Beware of Vipers in the Financial World: 3 Warning Signs
Getting good, ethical financial advice is imperative as you work toward retirement, and, unfortunately, that's not a given. Here are three red flags that your adviser may be doing you a disservice.
Handing over your nest egg can be scary. You’re basically putting your retirement — your future — into someone else’s hands. That’s why it’s so important to exercise extreme caution when choosing a financial professional.
Even if you’ve found someone you think you can trust, it’s smart to remain vigilant. As with any profession, there are people who make promises they can’t keep. Some are great at the pitch but fail when it comes to the follow-through. And some just haven’t been trained very well; their mistakes aren’t intentional, but they can be just as harmful as more purposeful predators.
Keep an eye out for these red flags, which could be a sign that your money isn’t getting the best management. It might be time to move on or, at least, pay more attention and ask more questions.
1. You’re conservative, but your portfolio isn’t.
If you’ve had a conversation about market risk and your ability to deal with it (both financially and emotionally), that’s a good start. But your idea of a conservative or low-risk financial strategy might be much different from your financial professional’s. If you put too much emphasis on your expectations for growth, your financial professional may simply be confused. Or he might be on autopilot, putting everyone he works with into the same moderate mix.
A better way to frame the discussion might be to talk about how much you’re willing to have at risk. When I ask prospective clients that question, they might say 10%, or even zero. Then I look at their portfolios, and they don’t match up at all. These people have no idea they’re so exposed to risk. If an individual is young, there’s always a chance to rebound from a big loss. But if you’re close to retirement or already there, and your portfolio isn’t protected, it could be devastating.
2. You’re offered limited choices.
Your financial professional should be able to show you a variety of options for your financial strategy. Make sure they explain the differences in the products and inform you why these products can help you pursue your financial goals.
If there were only one product worth having, the others would go away — and there are tens of thousands of financial vehicles out there. Why present only one? Possibly, it’s because the guy you’re working with is more salesman than financial professional. The firm he works for may have proprietary products or a limited selection of products. He may have been trained to present only those products, and there may be a bonus or commission involved. Make sure you know how your financial professional is compensated, because it could affect the options you’re offered.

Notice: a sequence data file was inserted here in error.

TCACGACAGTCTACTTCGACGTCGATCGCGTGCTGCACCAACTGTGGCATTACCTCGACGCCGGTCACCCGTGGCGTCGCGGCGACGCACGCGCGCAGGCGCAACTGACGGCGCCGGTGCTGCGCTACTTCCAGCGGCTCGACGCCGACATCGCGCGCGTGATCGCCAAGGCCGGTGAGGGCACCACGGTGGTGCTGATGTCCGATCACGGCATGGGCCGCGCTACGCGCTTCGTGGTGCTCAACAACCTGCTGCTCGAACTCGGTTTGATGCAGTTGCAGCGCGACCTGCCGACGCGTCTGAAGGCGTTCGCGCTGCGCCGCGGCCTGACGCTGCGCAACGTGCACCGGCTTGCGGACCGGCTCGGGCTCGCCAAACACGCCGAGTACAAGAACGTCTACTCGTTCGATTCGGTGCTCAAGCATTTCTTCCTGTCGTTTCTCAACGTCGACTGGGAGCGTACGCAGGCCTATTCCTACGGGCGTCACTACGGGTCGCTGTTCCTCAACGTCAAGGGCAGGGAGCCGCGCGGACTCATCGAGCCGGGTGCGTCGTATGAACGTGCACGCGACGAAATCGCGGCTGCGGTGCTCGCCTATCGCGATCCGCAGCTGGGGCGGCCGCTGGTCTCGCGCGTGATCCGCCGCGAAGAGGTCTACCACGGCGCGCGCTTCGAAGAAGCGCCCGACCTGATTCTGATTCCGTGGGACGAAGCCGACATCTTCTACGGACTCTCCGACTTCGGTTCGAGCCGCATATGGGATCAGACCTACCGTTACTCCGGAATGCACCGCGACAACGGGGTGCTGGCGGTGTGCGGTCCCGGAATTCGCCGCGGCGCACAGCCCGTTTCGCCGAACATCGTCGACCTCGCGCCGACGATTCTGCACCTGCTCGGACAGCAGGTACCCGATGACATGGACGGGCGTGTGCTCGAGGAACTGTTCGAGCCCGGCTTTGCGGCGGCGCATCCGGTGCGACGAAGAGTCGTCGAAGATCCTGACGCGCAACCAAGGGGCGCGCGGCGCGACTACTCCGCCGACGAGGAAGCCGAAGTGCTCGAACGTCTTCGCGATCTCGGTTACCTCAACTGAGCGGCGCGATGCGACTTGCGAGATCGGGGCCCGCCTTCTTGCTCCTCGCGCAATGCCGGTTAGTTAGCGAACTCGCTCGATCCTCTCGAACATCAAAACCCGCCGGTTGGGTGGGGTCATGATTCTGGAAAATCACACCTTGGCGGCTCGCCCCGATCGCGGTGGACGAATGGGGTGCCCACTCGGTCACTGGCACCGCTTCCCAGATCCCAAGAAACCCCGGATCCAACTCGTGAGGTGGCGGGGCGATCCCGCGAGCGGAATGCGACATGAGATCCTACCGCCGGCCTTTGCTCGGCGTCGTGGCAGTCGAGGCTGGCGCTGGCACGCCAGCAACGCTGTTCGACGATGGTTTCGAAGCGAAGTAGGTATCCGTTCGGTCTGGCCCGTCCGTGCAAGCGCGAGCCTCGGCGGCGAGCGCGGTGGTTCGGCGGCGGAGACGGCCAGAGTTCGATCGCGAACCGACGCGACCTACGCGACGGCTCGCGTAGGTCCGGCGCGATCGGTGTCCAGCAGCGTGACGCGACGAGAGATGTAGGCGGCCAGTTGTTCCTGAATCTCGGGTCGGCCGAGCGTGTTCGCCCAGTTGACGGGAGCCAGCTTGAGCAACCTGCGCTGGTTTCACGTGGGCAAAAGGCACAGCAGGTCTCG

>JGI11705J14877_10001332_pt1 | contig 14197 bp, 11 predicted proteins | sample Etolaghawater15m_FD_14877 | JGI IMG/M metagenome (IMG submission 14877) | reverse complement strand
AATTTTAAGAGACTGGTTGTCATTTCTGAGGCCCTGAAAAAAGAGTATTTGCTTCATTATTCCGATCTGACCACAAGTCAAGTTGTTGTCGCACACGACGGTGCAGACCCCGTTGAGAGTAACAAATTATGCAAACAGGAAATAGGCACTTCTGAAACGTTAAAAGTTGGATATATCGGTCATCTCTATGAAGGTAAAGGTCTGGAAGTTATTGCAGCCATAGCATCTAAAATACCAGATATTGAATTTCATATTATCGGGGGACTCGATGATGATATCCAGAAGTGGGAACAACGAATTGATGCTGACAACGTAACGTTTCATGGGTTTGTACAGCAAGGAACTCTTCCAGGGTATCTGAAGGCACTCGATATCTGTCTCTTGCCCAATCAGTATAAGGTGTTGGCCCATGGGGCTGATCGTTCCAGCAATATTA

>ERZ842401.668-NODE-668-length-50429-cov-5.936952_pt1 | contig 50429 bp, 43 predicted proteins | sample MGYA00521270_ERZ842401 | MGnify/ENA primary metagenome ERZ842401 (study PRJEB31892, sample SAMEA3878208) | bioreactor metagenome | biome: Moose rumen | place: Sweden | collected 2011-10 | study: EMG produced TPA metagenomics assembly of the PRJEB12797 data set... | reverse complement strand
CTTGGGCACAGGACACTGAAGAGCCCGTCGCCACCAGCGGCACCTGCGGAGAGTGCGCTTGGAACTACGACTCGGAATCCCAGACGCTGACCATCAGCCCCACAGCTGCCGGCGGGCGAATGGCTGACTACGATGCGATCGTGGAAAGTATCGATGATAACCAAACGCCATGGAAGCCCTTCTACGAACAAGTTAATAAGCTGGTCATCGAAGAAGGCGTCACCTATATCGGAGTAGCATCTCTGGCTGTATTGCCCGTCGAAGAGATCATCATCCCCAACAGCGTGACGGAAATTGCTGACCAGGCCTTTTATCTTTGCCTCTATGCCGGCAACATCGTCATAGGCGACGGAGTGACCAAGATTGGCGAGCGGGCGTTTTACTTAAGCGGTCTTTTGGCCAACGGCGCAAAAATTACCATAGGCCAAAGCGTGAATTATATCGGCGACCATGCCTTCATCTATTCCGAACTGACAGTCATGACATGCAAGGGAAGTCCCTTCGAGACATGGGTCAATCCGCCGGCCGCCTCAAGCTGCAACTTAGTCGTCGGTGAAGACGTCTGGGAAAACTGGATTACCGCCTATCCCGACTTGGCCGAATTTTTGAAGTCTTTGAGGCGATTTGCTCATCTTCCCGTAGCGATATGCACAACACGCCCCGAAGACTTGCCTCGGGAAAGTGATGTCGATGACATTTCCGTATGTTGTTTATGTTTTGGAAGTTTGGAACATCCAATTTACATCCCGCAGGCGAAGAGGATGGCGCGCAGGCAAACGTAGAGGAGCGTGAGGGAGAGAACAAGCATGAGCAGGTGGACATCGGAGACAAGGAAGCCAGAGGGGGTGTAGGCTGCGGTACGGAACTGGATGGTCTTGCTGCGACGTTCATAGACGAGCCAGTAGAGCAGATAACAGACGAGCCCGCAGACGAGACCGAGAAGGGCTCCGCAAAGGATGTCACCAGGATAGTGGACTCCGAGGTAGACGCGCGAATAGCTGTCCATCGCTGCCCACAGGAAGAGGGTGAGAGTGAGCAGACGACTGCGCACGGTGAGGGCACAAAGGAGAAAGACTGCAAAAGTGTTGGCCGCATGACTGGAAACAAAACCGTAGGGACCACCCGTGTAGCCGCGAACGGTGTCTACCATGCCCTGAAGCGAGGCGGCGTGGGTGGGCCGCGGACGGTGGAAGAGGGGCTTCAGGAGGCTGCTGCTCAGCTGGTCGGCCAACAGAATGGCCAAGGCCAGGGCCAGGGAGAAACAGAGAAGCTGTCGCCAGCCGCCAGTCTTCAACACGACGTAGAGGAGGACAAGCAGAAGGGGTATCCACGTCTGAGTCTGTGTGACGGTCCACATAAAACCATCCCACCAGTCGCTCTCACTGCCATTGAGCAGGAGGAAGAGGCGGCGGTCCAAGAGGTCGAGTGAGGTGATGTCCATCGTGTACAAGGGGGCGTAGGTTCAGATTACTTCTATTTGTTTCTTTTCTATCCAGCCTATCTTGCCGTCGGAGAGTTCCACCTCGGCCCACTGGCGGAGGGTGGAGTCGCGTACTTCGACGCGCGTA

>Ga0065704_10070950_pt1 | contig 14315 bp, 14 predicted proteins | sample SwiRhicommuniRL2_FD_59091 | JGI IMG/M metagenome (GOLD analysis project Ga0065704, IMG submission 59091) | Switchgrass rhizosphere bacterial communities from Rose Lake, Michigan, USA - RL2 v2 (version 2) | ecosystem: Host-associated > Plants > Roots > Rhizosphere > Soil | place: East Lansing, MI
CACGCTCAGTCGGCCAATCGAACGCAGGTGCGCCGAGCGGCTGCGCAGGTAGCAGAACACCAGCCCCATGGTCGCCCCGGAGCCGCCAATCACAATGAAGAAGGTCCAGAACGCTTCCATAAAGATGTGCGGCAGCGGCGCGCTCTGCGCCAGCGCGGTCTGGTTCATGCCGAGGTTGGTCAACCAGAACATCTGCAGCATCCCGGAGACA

3. There’s a whole lot of trading going on.
If you notice excessive buying and selling in an account over which you’ve given your broker discretion, and those trades seem to benefit him but not you, that could be a sign of “churning,” which is the deliberate buying and selling of securities to generate trade-based fees. And it’s illegal.
Despite regulatory oversight, these activities can go on under the radar, so it’s up to you to watch your statements. What are some signs to watch for? There should be some decipherable rationale for the movement: If the stock’s position went up, for example, and it’s time to take the profits. Or if it went down and you have to stop the loss. But if it seems as though there’s just random movement from one commissionable product to another, take note and ask questions.
Limiting fees and taxes can help you work toward a successful retirement — if not well-managed, they can eat up the money you’re depending on for income. If you’re paying taxes on money you didn’t get, or fees on excessive trades, that’s an added expense.
What should you do if you think your financial professional might be mishandling your money? Some firms offer a no-obligation portfolio analysis to prospective clients — and there are online trackers, as well. These options are worth checking into, especially if there are no strings attached. They can help identify inefficiencies or any moves that weren’t ideal.
Don’t hesitate to get a second opinion. It will help you determine if you’re getting the service you deserve — and it could help preserve your retirement future.
Kim Franke-Folstad contributed to this article.
About the Author
Founder, President and CEO, Northwest Financial and Tax Solutions
Jeff Dixson is president and CEO at Northwest Financial and Tax Solutions Inc. and is an Investment Adviser Representative and insurance professional. He hosts a weekly radio show, "The Jeff Dixson Show: The Retirement Coach," and is the author of "Winning the Retirement Game."